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Bright Memory Infinite Interview – Zeng on Raytracing, Next-Gen, and December Target Release Date

Jan 21, 2020
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Bright Memory is a fulgid example of what a talented developer can do with the power of the Unreal Engine. Xiancheng Zeng, a talented 3D artist from China, managed to come up with an impressive vision for this high-intensity FPS/action game hybrid and brought it to life without having to rely on any programmers due to Unreal's Blueprints system.

We had a fairly long chat with Xiancheng Zeng (Owner, President and CEO of FYQD-Studio), where we discussed, among other things, the estimated release window for Bright Memory Infinite, the implementation of raytracing, and the likely move from current-generation to next-generation consoles. Enjoy!

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Zeng reached out after the original publication of this article to amend some errors in his answers that were due to Chinese-to-English translation. The article has now been updated with the correct answers.

First of all, tell us about the journey of Bright Memory's development. For how long did you work on the game before receiving the first Unreal Dev Grant from Epic?

The development of “Bright Memory” started in April 2016. The first DEMO once was done and I applied for the Unreal Dev Grant via the Unreal official website. Through EPIC of China area business manager’s recommendation, I got the fund in September 2017 successfully.

I remember that back then, you were only using Unreal's Blueprints to make the game. Is that still the case?

Yes, I am still using Blueprints to work on my game development. Because I have only worked as a 3D environment artist but I have no programming experience. So I am also very grateful that the Unreal engine supports a strong Blueprints system.

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The release of Bright Memory on Steam Early Access was overwhelmingly positive. How did you feel about that? Was the feedback useful for the remainder of the development?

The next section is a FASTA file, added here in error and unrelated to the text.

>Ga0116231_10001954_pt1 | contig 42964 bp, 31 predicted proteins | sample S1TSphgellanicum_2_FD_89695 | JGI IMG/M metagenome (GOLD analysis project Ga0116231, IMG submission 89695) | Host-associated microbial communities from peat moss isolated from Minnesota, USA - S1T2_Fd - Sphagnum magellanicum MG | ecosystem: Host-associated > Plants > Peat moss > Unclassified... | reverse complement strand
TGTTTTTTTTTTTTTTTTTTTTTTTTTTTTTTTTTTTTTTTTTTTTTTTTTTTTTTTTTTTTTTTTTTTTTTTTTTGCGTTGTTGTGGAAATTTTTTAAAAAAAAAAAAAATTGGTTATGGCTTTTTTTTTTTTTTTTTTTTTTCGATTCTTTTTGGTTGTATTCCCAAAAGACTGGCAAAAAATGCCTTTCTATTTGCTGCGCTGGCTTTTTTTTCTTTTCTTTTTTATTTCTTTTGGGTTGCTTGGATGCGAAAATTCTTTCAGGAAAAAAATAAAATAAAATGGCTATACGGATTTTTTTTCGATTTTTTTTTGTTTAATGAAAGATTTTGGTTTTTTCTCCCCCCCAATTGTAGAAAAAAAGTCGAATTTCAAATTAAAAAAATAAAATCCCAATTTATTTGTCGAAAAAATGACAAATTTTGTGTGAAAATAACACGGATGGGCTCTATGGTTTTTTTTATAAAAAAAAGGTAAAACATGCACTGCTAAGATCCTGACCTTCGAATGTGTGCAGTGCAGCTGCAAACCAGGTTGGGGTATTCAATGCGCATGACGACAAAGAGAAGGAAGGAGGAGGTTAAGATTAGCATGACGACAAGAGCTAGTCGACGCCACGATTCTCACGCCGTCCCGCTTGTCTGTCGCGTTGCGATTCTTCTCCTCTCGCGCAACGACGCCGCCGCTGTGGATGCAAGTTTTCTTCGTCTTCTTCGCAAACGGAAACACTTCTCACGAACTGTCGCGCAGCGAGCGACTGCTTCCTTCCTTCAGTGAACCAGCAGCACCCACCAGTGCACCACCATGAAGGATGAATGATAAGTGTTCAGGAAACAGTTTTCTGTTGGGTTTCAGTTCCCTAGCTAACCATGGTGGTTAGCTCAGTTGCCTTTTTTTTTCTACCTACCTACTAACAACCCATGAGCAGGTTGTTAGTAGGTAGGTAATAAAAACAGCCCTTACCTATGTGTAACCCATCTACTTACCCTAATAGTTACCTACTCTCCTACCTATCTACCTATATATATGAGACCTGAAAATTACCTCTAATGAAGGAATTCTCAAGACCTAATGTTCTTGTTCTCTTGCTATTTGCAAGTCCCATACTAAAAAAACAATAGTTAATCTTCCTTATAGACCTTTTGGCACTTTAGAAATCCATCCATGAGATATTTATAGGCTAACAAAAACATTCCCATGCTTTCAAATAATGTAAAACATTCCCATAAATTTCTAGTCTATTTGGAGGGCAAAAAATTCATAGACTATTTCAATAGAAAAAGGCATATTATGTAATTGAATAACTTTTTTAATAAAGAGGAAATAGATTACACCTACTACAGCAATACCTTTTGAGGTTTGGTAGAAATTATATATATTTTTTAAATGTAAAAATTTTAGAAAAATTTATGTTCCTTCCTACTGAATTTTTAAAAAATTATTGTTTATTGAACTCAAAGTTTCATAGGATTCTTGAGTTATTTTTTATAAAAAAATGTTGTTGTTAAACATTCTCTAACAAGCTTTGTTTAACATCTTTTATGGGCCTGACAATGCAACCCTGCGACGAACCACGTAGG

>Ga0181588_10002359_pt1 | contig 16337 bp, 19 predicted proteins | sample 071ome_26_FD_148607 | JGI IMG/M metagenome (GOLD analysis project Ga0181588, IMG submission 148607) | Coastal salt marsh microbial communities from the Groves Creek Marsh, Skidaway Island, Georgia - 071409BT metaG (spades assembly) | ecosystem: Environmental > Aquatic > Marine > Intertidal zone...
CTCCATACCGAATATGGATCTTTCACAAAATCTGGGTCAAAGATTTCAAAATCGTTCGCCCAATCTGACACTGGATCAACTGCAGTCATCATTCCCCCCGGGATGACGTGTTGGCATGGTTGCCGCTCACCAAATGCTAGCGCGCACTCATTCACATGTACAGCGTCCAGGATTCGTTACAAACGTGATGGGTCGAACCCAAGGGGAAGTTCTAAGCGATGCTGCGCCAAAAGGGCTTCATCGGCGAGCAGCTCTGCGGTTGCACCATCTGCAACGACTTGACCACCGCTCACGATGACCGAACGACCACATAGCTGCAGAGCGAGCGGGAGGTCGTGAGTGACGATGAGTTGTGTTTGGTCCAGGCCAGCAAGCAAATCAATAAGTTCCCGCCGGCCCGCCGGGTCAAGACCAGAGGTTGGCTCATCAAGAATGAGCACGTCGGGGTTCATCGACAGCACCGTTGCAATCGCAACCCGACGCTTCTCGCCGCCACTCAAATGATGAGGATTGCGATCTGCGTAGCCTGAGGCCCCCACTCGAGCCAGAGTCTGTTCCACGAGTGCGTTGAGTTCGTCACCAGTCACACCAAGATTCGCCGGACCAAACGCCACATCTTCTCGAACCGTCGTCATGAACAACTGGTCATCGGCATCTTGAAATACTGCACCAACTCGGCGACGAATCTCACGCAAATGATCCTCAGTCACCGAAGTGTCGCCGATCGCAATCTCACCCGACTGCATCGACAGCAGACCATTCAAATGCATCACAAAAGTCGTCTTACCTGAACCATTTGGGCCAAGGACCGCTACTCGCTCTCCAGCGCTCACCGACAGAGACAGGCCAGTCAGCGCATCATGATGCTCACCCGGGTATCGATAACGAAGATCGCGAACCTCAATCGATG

About the game reception, there are many positive reviews which are supporting and encouraging my personal development. There are still many shortcomings or plot arrangements in the game. That’s why I released Bright Memory Early Access on Steam. In my view, Bright Memory is still like a DEMO. The feedback from players so far is pretty good and I also agree with the players' feedback. At this moment, I can now get more time and enough money to make the game better and better. But, players' feedback will not help much with developing Bright Memory: Infinite since all the combat systems and story will be completely new. To all the fans, please keep your eyes on Bright Memory: Infinite that will bring much fun for all of you!

How many developers do you have at FYQD-Studio right now? Do you want to expand further, particularly if Bright Memory Infinite sells well?

At this moment I have not hired another developer, I just invited some artists to help me make some 3D models.

The framework of Bright Memory is a pure Blueprints project, I cannot hire programmers to assist me in making Bright Memory. I expect if I have another new title in the future, I will invite more members to join me but not now.

If Epic now offered you deal to move Bright Memory Infinite to an Epic Games Store exclusive (after paying you for it, of course), would you think about it?

Since the Epic store was announced at the very beginning, I contacted the Epic staff and applied to the Epic Games Store immediately if I can release the Bright Memory (Early Access). But Epic staff responded to me that they do not support developers to actively submit games to the Epic store by themselves in 2019. They need to contact me in person and then I have a chance to be on the Epic store.

Regarding Bright Memory Infinite, I have promised to Steam players they will get it for free if they got the Bright Memory Early Access version, so it is impossible for Bright Memory: Infinite to be exclusive for the Epic store, but we are interested in synchronizing the sale on Epic and Steam platforms.